Violence in Nigeria Threatens Religious Freedom of Christians and Muslims, USICRF Reports – Baptist News Global
Religious intolerance and deep partisan divisions have given rise to violence by non-state actors in Nigeria that increasingly threatens freedom of belief and practice in a nation once known for its great religious diversity, according to a new report by the US Commission on International Religious Freedom .
In “Violence and Religious Freedom in Nigeria,” USCIRF cited criminal, political, and religious factions as contributing to a 30% increase in deadly violence in Nigeria since 2020.
“Because of this insecurity, many Nigerians are daily threatened with violence. Some of this violence has important implications for the freedom of religion or belief of Nigerians. Violence that undermines freedom of religion or belief in Nigeria includes militant Islamist violence, identity-based violence at the intersection of religion, ethnicity and geographic heritage, mob violence against accused persons of blasphemy and violence impacting worship.
Militant Islamist groups regularly attack Muslim and non-Muslim religious groups in their quest for ideological and political domination.
USCIRF reported this Islamist militant groups regularly attack Muslim and non-Muslim religious groups in their quest for ideological and political domination. Their efforts have resulted in attacks on places of worship, killings, kidnappings and territorial expansion in the northern part of Nigeria.
“The Islamist State of West Africa Province (ISWAP) currently poses the greatest threat, although factions of Boko Haram and al-Qaeda affiliate Ansaru also operate in some regions. ISWAP, Boko Haram and Ansaru have all declared political goals to overthrow secular governance in Nigeria and impose a particular interpretation of Islam.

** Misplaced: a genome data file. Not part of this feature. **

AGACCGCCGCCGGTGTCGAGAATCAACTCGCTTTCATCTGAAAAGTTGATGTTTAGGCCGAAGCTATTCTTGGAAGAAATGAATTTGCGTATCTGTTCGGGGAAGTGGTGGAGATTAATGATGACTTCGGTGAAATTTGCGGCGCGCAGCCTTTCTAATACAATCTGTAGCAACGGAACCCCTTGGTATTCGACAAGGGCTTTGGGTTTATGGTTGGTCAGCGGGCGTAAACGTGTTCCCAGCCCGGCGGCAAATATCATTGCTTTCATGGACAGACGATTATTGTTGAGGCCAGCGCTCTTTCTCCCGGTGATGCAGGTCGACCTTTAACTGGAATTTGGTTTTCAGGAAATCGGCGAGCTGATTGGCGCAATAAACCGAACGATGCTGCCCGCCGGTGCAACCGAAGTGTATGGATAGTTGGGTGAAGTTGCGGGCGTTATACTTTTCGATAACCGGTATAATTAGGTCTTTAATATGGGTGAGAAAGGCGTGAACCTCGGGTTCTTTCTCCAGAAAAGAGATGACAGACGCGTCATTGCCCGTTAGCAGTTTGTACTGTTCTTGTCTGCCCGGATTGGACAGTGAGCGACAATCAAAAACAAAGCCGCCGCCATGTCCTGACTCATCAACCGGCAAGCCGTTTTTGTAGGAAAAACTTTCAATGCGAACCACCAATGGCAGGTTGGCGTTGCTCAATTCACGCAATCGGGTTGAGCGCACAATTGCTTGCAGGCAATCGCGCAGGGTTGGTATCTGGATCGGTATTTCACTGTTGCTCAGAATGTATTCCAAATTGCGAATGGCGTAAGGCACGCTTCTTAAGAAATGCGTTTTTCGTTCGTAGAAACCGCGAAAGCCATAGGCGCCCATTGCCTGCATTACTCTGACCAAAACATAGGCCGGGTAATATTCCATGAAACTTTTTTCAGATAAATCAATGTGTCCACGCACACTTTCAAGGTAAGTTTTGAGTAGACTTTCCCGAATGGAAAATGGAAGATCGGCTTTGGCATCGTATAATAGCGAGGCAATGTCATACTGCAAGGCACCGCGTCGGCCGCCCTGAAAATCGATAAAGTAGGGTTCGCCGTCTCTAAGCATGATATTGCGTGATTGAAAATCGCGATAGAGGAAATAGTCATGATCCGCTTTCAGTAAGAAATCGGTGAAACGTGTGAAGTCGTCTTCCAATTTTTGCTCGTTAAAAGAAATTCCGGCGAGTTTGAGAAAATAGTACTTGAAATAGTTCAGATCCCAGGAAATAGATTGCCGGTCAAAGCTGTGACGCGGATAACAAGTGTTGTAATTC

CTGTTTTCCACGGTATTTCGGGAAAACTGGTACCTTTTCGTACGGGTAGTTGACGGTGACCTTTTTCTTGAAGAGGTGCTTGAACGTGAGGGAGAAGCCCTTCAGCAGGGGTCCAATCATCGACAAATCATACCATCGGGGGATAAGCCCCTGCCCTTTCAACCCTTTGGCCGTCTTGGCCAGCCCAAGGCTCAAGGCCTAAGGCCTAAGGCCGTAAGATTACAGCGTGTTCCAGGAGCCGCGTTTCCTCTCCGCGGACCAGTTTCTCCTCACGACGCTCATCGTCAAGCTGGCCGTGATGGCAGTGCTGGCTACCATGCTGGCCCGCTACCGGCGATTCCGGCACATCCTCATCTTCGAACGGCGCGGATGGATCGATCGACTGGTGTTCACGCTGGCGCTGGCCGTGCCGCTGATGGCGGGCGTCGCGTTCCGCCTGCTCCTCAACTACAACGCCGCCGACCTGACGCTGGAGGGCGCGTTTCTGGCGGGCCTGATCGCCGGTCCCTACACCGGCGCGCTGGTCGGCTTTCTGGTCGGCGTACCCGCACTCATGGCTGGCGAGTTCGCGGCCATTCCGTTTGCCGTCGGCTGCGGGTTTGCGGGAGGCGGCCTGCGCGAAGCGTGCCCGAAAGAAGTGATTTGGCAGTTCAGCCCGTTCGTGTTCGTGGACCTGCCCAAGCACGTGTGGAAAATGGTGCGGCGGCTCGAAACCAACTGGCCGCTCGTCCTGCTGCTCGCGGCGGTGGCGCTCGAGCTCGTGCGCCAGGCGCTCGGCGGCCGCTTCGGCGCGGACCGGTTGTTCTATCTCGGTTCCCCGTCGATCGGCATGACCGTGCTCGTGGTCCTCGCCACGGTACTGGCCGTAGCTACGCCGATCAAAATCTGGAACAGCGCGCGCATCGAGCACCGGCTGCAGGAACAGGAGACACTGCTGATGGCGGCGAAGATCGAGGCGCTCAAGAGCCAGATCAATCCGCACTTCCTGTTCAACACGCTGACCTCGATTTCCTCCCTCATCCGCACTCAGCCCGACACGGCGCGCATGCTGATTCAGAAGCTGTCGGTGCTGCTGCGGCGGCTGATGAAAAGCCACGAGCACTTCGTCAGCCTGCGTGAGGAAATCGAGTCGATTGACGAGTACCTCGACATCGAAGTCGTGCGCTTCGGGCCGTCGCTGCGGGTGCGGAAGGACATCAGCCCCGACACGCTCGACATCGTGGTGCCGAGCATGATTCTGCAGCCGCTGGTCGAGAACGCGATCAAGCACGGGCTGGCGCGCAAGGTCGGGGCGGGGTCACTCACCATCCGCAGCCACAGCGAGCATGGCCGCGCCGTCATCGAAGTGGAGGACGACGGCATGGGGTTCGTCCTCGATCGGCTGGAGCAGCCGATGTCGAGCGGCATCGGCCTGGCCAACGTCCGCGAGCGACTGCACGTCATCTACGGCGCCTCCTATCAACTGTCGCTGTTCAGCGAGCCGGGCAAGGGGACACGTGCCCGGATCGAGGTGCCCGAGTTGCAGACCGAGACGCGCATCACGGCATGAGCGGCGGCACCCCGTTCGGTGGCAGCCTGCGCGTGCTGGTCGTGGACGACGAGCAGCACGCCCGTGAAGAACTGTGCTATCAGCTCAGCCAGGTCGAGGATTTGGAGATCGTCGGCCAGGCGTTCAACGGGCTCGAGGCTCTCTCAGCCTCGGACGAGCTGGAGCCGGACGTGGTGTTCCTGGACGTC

In response to rising Islamist terror, the Christian NGO Open Doors has declared Nigeria the most dangerous country in the world for Christians, Baptist News Global reported in August.
“I already told you, according to our research for the World Watch List, Nigeria is the deadliest country for Christians – on average, every two hours a Nigerian Christian dies for their faith,” an Open Doors official wrote after a Pentecost Sunday attack on a Catholic parish killed more than 50 worshippers. “A heinous attack like this reinforces that truth.”
But USCIRF noted that militant groups have also targeted Muslim worshipers who do not share the attackers’ fundamentalist interpretations of Islam.
The Islamists also seek to restrict the political freedom of Nigerians, regardless of their religion.
Islamists also seek to restrict the political freedom of Nigerians, regardless of their religion, USCIRF reported. “Ansaru’s disapproval of democratically elected government in Nigeria stems from its criticism of the secular nature of government, among other things, and attempts to limit Nigerians’ engagement in representative governance may also reflect the agenda of the group aiming to impose a governance based on a singular and political interpretation. of Islam”.